In open handicaps and wfa events you can usually dump the mares, unless we have the likes of Makybe Diva and Sunline engaged, because usually they are just not strong enough. In mares’ events there are many instances where the females have had to race against the males in previous runs to build up their fitness and are dropping back in class.

How does a three length defeat against the males last run stack up against females only today? Should it be two lengths or can it be four lengths? Can you see there is a grey area in there that is actually just an educated guess?

If I’m comparing the three length defeat of a male by a male then three lengths is three lengths and no further thought needs to be entered into but with a female dropping back in class I have to try and assess what that three lengths actually means. It is much easier to drop the female races.

By sticking to open class fields I can often immediately eliminate the no hopers because I know they have yet to perform as winners at this level. Usually these horses are those on the limit weight and if you have a look at the official ratings given to those on the limit the risk horses stand out. History shows favourites are relatively consistent across all distances so I am not going to drop any distances at all.

Again the statistics show betting on wet tracks, especially heavy, is not the bogey that many punters have been taught to believe. Wet trackers win races in the wet and it is not any harder than that. Where the problem lies is when a wet spell occurs during a period when it is usually dry and many of the runners are not actually wet trackers.

The running style of open class horses is usually well known due to numerous past efforts hence deducing the effects of barriers can be easier at times. It is amazing the number of horses that have quite unique styles of running depending on their barriers but part of that is reflected in the habits of the trainer.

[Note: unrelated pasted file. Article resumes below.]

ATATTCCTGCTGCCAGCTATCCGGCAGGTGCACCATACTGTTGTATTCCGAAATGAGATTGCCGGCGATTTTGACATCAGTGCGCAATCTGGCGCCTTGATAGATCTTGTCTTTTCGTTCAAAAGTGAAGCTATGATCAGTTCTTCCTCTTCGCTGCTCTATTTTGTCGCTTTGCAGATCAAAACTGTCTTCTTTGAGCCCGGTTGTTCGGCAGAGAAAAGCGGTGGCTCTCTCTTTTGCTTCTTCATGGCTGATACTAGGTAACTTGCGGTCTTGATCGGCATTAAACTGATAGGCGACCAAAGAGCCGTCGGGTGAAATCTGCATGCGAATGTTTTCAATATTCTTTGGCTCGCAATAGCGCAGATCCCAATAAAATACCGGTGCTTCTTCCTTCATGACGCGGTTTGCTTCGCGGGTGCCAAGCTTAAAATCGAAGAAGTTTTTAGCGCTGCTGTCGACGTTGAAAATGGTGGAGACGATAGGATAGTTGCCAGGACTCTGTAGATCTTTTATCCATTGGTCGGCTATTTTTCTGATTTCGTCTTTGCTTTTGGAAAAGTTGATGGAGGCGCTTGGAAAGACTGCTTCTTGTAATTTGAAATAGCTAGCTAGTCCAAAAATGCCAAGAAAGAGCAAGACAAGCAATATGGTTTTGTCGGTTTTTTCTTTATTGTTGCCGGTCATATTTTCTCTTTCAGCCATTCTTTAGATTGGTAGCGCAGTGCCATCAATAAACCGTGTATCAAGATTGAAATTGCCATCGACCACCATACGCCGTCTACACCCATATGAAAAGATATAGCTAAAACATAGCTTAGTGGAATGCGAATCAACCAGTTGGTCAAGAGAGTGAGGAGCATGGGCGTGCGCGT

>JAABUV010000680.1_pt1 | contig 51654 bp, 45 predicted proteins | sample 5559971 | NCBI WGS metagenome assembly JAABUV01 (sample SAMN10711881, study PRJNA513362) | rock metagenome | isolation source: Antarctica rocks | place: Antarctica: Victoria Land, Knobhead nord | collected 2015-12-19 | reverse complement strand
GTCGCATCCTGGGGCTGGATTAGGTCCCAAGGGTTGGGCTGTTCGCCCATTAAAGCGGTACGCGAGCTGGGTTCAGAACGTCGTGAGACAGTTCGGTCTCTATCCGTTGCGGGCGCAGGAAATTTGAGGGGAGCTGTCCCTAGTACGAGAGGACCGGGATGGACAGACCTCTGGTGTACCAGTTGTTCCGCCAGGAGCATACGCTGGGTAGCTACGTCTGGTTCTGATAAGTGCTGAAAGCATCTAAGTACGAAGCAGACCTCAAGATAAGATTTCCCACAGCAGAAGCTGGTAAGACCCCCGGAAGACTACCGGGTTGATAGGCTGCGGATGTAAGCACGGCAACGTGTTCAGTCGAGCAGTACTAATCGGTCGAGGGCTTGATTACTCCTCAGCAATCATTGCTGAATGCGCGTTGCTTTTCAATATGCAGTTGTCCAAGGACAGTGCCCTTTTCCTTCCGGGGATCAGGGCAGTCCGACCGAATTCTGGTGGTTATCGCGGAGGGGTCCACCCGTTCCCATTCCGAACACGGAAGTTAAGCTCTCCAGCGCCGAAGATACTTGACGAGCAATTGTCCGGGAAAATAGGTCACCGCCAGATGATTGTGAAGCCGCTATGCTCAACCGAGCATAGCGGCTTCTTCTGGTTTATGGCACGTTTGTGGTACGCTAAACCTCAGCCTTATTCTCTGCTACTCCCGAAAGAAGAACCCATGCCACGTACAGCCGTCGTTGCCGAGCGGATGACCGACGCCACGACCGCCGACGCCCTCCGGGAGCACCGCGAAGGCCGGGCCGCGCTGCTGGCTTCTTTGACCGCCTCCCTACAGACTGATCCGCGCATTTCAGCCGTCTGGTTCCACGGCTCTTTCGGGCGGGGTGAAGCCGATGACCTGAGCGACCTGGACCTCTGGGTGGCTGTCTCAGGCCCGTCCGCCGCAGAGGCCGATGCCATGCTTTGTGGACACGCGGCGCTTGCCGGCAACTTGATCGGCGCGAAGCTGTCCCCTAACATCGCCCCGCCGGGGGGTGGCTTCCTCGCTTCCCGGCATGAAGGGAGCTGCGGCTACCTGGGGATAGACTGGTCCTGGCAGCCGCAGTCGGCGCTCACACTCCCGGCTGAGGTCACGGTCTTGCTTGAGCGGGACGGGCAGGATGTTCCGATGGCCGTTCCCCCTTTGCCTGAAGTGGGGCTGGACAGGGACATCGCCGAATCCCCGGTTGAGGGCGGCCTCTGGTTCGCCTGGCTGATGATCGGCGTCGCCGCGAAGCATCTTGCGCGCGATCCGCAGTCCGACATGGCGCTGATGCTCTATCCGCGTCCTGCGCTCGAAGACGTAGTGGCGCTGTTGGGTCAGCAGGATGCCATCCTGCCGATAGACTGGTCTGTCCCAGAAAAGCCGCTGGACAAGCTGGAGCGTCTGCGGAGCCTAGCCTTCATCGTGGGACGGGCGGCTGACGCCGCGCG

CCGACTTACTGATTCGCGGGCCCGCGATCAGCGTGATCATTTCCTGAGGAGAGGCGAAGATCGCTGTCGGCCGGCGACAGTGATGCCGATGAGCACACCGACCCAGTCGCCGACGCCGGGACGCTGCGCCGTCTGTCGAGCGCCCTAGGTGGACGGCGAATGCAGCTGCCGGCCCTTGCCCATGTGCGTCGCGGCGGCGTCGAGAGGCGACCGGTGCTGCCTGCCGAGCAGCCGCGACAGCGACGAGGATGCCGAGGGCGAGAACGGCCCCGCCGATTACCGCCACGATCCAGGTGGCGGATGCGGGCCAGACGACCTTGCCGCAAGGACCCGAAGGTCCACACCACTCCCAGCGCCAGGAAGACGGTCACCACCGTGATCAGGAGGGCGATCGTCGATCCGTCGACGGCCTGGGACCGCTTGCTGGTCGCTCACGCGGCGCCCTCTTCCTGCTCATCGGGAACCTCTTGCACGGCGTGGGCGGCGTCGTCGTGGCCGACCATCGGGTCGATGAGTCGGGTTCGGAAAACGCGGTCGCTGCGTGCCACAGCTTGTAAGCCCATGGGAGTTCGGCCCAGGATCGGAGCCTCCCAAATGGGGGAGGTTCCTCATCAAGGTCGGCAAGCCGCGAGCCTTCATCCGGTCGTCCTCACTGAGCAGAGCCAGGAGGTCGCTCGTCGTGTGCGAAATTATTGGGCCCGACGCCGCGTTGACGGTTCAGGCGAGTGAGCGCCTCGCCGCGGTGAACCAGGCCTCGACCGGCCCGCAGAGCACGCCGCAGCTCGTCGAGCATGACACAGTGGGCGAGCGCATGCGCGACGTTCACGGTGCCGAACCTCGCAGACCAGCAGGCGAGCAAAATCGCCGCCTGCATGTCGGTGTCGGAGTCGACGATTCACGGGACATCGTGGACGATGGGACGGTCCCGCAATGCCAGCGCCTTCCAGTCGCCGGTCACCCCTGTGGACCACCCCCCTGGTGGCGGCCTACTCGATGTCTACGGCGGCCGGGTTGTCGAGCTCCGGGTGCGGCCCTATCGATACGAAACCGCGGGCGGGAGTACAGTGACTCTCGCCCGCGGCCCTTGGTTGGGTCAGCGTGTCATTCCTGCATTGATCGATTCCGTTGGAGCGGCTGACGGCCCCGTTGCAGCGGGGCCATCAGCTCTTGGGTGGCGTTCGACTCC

Some trainers will rarely push a horse forward from a wide barrier if it is not a flash beginner therefore knowledge about the trainer certainly helps solve some parts of the punting riddle. If you can get a copy of the article by The
Optimist article do so: it is well worth the read.

All I can add is to also beg you to specialise. The specialisation, by the way, can be by distance only i.e. 1200m only or by following  a select band of trainers and it goes without saying some jockeys are well worth following especially those that follow the carnivals. The likes of Darren Beadman,  Dan Nikolic, Glen Boss and Damien Oliver are prime examples: a careful study of the movements of jockeys will pay dividends.

If you lay horses on Betfair you might only lay horses that are drawn wide: that is specialisation, too. It’s your choice but choose what best suits you because that is “specialisation”.

Next month I will add to the two areas I have focussed on in this article, that is, fitness and specialisation by providing my opinions on the word “value” and an area the late EJ Minnis valued very highly, the” in running position”. Until then all the best with the punt.

Click here to read Part 2.

By Roman Kozlovski